Not only so, we also need to be agreeable with each other in order to function as a team. If members of a team are disagreeable with each other, they cannot work in unison for the same cause. For this reason, agreeableness was once deemed an important virtue. People may have personal interests and personal opinions, but as team members they must think from the vantage point of the group and be empathetic, overcome their own ego, seek common ground and be willing to compromise, regarding themselves as a part of the whole that is bigger and more important than themselves. (See Pluralism vs. Monism.)
But, when individualism becomes the dominant philosophy in a society where everyone thinks of himself or herself as the most important, that is no longer the case. In today's America, for example, individual rights and personal interests take precedence over the interests of the society as a whole. As a result, people disagree and bicker with each other on everything. The gridlock in our politics is but a reflection of the pettiness, selfishness, rabidity and obstinacy that characterize a nation's lack of broad vision, magnanimity, fraternity and common cause.
The disregard for personal rights is a regrettable fact in human history. Liberalism, which places individual liberty at the center of its cause, has played a positive role in human history. However, the proposition that human beings are free and independent individuals is a biased view. Men and women are not only free and independent individuals but also interconnected and interdependent social beings. Our life, liberty and happiness depend on collective efforts and a stable and harmonious society. Human rights must not be conceived only as individual rights but the rights of the mankind as a whole also, among these rights are equality, coexistence, sharing, cooperation and fraternity. (See The Freedom in Tango.)
In today's America, however, the collective rights and well-being of the society as a whole are often being ignored while individual rights and personal freedom are overemphasized and being pushed to the extreme by the right and the left alike. Business aggression and expansionism, the exploitation of other human beings, predatory development, monopolization, the destruction of the environment, the depletion of natural resources, the concentration of wealth in the hands of a few, the influence of big money on politics, the promotion of obscenity and violence, gun culture, sex freedom, homosexuality, same-sex marriage, etc., all in the name of individual rights and personal freedom, are typical examples. Too many people think only about themselves and disregard the common interests of the society and humanity as a whole. (See Tango and the Relationship of the Opposite Sexes.)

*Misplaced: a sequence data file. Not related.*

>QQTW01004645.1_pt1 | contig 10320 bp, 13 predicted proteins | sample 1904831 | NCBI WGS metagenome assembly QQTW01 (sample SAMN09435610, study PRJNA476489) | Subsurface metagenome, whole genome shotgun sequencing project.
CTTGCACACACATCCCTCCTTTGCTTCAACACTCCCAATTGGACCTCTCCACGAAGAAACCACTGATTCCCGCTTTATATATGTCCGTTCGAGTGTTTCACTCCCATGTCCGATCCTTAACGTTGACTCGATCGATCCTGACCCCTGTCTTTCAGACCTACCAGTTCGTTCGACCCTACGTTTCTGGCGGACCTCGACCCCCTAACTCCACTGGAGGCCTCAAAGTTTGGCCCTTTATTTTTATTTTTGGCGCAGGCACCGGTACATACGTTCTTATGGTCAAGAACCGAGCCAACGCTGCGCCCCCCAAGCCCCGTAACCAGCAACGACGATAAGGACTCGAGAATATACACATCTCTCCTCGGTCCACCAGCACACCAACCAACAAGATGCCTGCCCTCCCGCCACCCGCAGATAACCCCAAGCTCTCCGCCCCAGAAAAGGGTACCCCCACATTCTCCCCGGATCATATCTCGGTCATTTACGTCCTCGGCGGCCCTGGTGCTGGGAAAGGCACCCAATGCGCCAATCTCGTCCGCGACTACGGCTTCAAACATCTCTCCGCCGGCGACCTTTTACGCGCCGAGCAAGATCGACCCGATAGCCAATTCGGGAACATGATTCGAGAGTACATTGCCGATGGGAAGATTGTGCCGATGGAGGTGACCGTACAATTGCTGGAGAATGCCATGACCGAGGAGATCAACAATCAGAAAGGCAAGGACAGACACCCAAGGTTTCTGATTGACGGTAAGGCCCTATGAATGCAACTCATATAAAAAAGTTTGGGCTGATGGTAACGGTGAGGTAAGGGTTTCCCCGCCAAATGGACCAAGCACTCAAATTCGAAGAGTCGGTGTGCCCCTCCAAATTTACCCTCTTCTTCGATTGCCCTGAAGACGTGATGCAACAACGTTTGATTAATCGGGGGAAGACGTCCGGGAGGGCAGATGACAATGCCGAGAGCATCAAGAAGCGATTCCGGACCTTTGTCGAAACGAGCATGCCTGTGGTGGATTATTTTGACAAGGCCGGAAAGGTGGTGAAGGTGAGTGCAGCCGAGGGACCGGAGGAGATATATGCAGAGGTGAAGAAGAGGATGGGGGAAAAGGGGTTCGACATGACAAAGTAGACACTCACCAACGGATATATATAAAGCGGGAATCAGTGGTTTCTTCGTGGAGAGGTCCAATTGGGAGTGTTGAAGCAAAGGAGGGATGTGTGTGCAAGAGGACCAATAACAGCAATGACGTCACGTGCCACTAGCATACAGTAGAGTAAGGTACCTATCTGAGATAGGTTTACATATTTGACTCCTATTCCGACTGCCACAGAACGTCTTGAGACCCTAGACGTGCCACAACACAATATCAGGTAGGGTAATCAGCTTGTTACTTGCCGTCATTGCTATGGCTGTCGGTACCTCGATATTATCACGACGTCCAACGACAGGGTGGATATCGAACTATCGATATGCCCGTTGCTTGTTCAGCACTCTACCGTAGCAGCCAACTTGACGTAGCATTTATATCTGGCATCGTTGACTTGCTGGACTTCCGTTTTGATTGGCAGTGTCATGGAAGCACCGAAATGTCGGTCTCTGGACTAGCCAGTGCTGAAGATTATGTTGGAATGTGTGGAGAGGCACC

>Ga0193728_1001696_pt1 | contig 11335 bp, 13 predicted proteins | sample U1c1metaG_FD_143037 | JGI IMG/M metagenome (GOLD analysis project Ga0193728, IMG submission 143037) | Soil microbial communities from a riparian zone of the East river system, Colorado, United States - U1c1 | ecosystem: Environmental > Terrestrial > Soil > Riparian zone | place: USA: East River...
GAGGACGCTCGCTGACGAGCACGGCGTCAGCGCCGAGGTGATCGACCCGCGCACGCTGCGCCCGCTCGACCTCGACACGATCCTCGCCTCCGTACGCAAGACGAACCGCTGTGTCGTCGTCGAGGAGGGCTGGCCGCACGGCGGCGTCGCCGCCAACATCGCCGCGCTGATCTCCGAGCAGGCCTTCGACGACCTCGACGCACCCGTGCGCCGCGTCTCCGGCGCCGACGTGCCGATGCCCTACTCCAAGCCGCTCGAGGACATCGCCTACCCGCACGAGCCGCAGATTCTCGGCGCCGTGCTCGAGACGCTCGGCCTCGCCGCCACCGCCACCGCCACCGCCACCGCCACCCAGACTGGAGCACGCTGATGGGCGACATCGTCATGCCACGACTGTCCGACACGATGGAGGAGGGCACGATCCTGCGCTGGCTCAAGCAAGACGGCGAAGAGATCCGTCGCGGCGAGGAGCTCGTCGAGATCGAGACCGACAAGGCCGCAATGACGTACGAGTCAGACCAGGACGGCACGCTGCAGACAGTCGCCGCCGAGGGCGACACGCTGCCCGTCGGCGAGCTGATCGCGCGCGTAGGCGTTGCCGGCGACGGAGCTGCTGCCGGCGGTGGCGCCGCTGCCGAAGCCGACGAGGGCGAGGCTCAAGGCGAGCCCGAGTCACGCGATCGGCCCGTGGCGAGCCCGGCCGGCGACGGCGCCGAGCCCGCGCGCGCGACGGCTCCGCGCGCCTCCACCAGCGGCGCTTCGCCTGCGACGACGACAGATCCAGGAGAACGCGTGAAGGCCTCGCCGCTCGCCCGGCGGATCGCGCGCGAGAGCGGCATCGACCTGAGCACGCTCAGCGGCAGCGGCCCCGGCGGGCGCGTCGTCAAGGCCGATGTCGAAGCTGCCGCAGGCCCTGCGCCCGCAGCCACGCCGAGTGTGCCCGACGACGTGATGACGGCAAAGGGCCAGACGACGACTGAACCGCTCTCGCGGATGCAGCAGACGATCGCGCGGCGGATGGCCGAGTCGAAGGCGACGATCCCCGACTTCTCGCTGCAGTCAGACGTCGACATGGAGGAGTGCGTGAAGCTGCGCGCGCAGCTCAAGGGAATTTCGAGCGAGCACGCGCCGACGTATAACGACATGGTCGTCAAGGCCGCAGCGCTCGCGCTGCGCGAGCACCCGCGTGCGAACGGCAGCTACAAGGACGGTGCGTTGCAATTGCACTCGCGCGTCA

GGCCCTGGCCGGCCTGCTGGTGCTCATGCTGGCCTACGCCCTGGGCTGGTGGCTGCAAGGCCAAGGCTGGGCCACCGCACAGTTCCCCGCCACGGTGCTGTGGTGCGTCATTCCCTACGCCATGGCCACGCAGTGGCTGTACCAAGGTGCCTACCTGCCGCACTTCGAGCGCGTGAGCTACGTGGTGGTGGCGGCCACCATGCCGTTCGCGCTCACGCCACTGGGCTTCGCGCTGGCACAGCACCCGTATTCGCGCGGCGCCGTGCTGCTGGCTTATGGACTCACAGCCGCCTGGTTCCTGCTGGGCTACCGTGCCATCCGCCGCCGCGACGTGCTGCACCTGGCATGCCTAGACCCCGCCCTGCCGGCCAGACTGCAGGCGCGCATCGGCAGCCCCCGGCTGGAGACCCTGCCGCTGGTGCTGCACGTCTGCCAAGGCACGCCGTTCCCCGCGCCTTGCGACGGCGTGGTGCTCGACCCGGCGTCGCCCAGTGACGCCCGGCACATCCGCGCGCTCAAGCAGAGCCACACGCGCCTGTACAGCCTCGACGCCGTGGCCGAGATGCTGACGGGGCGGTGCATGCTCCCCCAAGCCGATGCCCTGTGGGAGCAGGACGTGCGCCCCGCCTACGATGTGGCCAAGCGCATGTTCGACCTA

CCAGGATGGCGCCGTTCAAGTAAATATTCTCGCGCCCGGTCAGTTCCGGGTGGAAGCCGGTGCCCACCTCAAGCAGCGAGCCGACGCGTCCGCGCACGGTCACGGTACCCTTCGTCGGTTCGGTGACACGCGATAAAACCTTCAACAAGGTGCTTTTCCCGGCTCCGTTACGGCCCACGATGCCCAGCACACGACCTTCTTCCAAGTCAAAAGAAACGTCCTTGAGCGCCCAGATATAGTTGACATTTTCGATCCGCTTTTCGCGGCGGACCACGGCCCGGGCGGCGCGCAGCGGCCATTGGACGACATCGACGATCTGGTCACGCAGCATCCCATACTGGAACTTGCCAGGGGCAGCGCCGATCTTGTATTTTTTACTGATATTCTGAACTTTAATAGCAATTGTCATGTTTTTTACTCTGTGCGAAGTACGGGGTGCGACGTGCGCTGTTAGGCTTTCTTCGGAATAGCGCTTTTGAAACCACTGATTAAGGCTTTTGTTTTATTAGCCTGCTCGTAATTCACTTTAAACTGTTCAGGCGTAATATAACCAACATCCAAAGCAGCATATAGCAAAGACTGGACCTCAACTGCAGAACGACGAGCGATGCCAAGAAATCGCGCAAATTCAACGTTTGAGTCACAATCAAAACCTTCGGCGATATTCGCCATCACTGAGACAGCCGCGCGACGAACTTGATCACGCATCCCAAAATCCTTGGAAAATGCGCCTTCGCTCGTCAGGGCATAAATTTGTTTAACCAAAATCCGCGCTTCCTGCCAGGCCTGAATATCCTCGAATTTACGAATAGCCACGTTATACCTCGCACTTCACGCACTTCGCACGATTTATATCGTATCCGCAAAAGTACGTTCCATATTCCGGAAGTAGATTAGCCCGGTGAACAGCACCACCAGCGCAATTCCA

Our tango reflects the same kind of thinking. Many dancers do not see themselves as a part of the team or community, but as independent individuals. (See 惜缘.) Freedom is being interpreted as against any compliance. Equality is being interpreted as against any submission. (See Tango and Gender Equality.) Gender roles are repudiated. Men do not lead, but only give suggestions. (See Three Theories on How Tango Is Led.) Women remain independent, may disobey men, interrupt the lead, or reverse roles. Tango embrace is being replaced with an open dance hold to allow more individuality and independence. Personal performance supersedes intimate cooperation. The relationship of the partners becomes a cold work relationship, and so becomes the environment of the milonga. Everybody demonstrates a strong ego. Those who seek partners are often being humiliated by the rude response of the invitees. There is a lack of friendliness, brotherhood and cooperation in our milongas.
But, we are human beings still. Our individualistic illusion does not blot out our loneliness, yearning, interdependence and need for others. That is why we come to tango in the first place, to be in close contact with each other, to enjoy intimacy and cooperation, to satisfy our hunger for affinity and affection. Unfortunately, these needs are often being stymied by our independence, arrogance and disagreeableness.
Tango puts us in such an intimate relationship with one another that we are forced to rethink what it means to be men and women, to change our self-centered attitude, to be better connected and cooperative partners, and to dance in unison and harmony through abiding by the roles and being agreeable with each other. The lessons we can learn from tango are valuable and applicable to other areas of life as well. (See The Lessons of Tango.) We need political leaders who understand the truth revealed in tango to unite people, set aside the difference, find common ground, restore brotherhood, focus on the common cause instead of the differences and work as a team. Our milonga will be a better place in which to dance and our society will be a better place in which to live, I believe, if we embrace the spirit of tango and reject individualism.